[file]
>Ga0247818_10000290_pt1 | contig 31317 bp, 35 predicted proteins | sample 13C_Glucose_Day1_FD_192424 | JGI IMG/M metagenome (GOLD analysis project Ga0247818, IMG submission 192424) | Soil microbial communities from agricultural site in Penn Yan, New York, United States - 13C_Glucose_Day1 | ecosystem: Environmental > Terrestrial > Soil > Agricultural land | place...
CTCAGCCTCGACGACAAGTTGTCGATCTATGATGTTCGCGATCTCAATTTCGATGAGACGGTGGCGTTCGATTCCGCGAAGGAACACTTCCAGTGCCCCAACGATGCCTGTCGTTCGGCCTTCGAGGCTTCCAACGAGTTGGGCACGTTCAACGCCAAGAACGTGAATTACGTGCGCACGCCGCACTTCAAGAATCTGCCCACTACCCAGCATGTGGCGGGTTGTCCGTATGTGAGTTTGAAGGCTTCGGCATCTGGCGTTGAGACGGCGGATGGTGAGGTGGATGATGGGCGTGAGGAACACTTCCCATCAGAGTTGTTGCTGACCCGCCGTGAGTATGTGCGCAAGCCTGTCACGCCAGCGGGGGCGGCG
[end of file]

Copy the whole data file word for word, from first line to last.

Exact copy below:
>Ga0247818_10000290_pt1 | contig 31317 bp, 35 predicted proteins | sample 13C_Glucose_Day1_FD_192424 | JGI IMG/M metagenome (GOLD analysis project Ga0247818, IMG submission 192424) | Soil microbial communities from agricultural site in Penn Yan, New York, United States - 13C_Glucose_Day1 | ecosystem: Environmental > Terrestrial > Soil > Agricultural land | place...
CTCAGCCTCGACGACAAGTTGTCGATCTATGATGTTCGCGATCTCAATTTCGATGAGACGGTGGCGTTCGATTCCGCGAAGGAACACTTCCAGTGCCCCAACGATGCCTGTCGTTCGGCCTTCGAGGCTTCCAACGAGTTGGGCACGTTCAACGCCAAGAACGTGAATTACGTGCGCACGCCGCACTTCAAGAATCTGCCCACTACCCAGCATGTGGCGGGTTGTCCGTATGTGAGTTTGAAGGCTTCGGCATCTGGCGTTGAGACGGCGGATGGTGAGGTGGATGATGGGCGTGAGGAACACTTCCCATCAGAGTTGTTGCTGACCCGCCGTGAGTATGTGCGCAAGCCTGTCACGCCAGCGGGGGCGGCG